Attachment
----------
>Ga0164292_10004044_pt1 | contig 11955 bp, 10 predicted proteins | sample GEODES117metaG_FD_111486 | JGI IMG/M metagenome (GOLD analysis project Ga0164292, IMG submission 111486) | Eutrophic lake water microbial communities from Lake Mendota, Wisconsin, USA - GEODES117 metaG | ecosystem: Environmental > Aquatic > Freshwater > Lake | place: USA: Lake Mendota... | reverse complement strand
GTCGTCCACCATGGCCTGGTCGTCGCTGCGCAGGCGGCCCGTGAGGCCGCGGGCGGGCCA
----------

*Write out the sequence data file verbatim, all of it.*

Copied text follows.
>Ga0164292_10004044_pt1 | contig 11955 bp, 10 predicted proteins | sample GEODES117metaG_FD_111486 | JGI IMG/M metagenome (GOLD analysis project Ga0164292, IMG submission 111486) | Eutrophic lake water microbial communities from Lake Mendota, Wisconsin, USA - GEODES117 metaG | ecosystem: Environmental > Aquatic > Freshwater > Lake | place: USA: Lake Mendota... | reverse complement strand
GTCGTCCACCATGGCCTGGTCGTCGCTGCGCAGGCGGCCCGTGAGGCCGCGGGCGGGCCA